In the meantime, Canadians pay 20% more for patented drugs compared to France or the UK, amounting to an extra CDN $2.1 billion a year.An estimated 1 in 10 Canadians can't fill prescriptions because of the expense4 and are at the mercy of their provincial or territorial government’s decision to make important medications easily available to those who need them most. Canadians with chronic conditions like rheumatoid arthritis or inflammatory bowel disease have unequal access to biologics which are internationally recognized as ‘standard of care.’7,8 And for the huge numbers of Canadians living with diabetes, the greatest challenge is affordability and access to diabetes medications, devices and supplies, which varies widely across the country.9

"57% of Canadians with diabetes indicate that they do not comply with their prescribed therapy due to the cost of medications, devices and supplies. Only half of Canadians with type 2 diabetes have their blood glucose levels under control, and the majority of patients incur adverse health conditions." 9

Regulatory guidelines in Canada   +

In Canada, biosimilars were originally known as subsequent entry biologics (SEBs). In March 2010, Health Canada issued its first guidelines for SEBs harmonized with the strict regulatory process used by the EMA. In early 2017, Health Canada’s regulatory guidance was updated. In the interests of international alignment, the term ‘biosimilar’ was officially adopted. Other aspects of the revised guidance reflect Canada’s unique approach to biosimilar regulation:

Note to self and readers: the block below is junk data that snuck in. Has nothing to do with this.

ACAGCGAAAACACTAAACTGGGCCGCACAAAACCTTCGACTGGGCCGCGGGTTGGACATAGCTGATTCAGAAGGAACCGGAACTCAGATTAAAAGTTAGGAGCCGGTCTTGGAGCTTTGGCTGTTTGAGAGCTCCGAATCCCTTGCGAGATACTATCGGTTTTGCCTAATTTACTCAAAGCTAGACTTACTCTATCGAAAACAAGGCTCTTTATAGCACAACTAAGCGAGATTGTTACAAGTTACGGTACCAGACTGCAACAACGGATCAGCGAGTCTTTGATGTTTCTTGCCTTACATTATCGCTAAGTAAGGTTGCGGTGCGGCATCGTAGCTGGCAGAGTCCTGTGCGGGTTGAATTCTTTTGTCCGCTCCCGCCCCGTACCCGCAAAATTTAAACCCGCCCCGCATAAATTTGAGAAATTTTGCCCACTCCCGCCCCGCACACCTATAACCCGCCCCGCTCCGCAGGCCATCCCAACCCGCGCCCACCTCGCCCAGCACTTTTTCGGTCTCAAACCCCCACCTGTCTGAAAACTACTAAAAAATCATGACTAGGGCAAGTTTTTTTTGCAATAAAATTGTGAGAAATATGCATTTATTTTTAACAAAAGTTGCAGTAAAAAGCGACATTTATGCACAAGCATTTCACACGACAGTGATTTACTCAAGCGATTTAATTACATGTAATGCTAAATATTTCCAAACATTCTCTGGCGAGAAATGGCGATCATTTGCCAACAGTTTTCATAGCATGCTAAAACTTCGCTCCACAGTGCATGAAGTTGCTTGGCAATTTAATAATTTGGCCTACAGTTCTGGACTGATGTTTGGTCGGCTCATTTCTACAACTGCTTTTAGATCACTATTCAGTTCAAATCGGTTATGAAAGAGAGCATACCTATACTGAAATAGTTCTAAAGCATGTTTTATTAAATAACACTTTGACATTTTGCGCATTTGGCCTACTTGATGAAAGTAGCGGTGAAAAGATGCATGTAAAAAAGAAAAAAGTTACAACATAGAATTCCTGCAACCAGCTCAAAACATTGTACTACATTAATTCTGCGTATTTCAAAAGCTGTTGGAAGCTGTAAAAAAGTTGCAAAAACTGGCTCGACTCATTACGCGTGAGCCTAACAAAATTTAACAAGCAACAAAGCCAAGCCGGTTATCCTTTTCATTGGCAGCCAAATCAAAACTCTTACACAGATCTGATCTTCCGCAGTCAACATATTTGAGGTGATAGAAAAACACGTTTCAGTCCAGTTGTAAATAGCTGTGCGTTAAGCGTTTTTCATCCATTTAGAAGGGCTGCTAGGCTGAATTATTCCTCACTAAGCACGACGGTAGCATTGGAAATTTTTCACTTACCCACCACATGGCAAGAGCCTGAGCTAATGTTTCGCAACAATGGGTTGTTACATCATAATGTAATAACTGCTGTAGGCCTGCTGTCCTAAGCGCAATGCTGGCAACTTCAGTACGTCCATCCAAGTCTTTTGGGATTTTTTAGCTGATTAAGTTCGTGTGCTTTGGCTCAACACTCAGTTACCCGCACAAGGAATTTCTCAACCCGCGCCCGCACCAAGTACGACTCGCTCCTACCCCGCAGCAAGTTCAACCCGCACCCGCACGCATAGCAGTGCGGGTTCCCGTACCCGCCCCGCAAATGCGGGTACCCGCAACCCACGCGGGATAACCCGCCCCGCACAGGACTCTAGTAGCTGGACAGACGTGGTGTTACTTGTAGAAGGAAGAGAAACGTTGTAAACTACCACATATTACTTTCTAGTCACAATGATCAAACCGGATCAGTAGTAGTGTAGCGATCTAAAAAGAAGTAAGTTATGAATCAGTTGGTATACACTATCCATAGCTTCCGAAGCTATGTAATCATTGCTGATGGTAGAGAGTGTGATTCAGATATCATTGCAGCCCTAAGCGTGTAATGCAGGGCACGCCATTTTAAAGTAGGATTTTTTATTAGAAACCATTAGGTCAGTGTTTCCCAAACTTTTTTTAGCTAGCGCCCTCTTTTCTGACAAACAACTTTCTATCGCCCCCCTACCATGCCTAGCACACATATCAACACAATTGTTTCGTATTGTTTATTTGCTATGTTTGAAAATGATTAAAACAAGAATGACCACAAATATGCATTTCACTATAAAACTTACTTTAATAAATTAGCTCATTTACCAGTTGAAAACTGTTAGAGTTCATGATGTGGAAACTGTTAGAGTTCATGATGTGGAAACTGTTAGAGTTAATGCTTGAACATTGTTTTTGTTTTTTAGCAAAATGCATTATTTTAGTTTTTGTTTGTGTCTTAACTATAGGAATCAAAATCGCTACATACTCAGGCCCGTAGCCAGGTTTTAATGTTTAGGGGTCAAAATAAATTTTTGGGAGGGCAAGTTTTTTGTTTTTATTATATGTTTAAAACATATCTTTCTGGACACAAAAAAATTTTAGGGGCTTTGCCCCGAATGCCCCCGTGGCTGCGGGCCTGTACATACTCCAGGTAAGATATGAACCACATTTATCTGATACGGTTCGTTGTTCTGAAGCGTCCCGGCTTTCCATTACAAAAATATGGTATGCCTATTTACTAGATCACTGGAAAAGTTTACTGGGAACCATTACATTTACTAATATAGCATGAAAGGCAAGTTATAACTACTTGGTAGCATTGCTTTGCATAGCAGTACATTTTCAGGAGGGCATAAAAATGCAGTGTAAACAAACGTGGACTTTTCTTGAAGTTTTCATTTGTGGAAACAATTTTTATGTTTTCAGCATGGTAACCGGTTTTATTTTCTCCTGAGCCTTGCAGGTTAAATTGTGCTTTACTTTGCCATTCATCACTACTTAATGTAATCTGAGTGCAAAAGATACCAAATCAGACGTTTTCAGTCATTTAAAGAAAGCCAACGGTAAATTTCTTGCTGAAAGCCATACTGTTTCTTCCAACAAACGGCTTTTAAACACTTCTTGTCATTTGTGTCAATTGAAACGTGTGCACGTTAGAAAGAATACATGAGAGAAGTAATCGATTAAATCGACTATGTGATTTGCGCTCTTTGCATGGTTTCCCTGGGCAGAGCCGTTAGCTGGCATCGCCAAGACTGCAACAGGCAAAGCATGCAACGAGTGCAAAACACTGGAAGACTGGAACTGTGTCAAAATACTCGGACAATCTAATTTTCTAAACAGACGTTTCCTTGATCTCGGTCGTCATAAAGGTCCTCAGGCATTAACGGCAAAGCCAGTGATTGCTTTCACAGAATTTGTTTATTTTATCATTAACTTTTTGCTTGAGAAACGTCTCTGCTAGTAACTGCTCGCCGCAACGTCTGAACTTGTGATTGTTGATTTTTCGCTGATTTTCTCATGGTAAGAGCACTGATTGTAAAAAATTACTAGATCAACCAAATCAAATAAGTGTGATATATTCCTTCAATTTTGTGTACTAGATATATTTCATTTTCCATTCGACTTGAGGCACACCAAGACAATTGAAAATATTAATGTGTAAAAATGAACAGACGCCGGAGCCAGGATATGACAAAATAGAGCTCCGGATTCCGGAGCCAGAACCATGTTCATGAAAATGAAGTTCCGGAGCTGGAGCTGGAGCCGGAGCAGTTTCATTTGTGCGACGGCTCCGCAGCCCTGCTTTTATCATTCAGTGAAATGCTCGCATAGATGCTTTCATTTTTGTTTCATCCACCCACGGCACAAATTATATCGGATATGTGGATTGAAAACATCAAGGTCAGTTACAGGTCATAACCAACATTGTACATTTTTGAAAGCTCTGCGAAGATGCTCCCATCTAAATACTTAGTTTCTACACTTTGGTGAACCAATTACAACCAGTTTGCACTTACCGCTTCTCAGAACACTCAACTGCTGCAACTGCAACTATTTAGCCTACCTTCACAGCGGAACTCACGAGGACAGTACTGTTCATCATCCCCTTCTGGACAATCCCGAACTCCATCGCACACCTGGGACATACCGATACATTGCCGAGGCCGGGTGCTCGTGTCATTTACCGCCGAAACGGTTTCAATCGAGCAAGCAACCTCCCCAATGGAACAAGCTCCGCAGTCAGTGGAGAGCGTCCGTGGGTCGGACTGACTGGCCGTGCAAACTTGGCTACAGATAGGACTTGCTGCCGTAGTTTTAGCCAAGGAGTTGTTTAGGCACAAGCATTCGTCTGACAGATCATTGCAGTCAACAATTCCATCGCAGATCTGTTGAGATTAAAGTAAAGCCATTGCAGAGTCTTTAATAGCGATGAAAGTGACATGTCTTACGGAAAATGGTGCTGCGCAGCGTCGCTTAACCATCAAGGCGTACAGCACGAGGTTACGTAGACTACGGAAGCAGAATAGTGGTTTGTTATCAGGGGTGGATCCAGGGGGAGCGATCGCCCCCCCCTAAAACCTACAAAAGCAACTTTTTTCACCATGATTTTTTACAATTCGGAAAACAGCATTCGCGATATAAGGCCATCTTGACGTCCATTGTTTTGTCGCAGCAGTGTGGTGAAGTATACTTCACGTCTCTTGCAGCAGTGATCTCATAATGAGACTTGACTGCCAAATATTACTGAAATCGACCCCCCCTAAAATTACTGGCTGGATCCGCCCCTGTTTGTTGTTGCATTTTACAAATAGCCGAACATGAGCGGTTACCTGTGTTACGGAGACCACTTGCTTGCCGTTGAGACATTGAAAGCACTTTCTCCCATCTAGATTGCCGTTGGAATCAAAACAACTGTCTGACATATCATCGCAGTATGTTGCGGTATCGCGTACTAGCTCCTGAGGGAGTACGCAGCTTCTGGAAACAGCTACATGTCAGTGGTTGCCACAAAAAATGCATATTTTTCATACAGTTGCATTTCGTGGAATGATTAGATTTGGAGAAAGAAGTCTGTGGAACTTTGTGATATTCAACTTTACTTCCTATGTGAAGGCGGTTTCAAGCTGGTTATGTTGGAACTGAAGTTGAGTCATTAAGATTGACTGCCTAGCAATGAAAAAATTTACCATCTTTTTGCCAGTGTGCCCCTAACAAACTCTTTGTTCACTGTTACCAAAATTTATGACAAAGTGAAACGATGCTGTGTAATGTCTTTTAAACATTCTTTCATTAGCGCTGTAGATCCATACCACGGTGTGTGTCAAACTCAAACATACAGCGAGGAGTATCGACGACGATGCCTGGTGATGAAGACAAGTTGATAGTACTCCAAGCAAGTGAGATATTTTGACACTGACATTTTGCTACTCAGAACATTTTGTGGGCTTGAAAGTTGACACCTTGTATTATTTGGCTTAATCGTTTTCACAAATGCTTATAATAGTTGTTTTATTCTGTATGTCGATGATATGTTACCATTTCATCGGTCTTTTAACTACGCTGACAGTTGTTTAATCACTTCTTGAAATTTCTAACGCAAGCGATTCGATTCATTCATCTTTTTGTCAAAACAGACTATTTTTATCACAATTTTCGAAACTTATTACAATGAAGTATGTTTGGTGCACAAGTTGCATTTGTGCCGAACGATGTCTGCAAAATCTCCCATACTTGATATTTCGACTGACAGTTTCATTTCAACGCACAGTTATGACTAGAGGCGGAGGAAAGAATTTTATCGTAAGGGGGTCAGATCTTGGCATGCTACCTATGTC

• While Health Canada – like the FDA – requires all biosimilar labels to states that the drug is a biosimilar and to include key information from the originator’s product label, Canadian labels must also include the comparative data of the biosimilar versus the originator.
  • Health Canada will not authorize a biosimilar for market release until they are assured the originator’s patents have not been infringed.
  • Although Health Canada is not responsible for pricing, their view is that determining how biosimilars will fit into the healthcare system is just as important as regulating them.

As with small molecule generics, policies regarding the substitution of biosimilars are determined by provinces and territories. However, Health Canada has actively cautioned against allowing the substitution of biosimilars and it seems likely that regional governments will follow federal policy.10


Biosimilar approvals in Canada   +

An up-to-date record of biosimilars approved in Canada can be found here.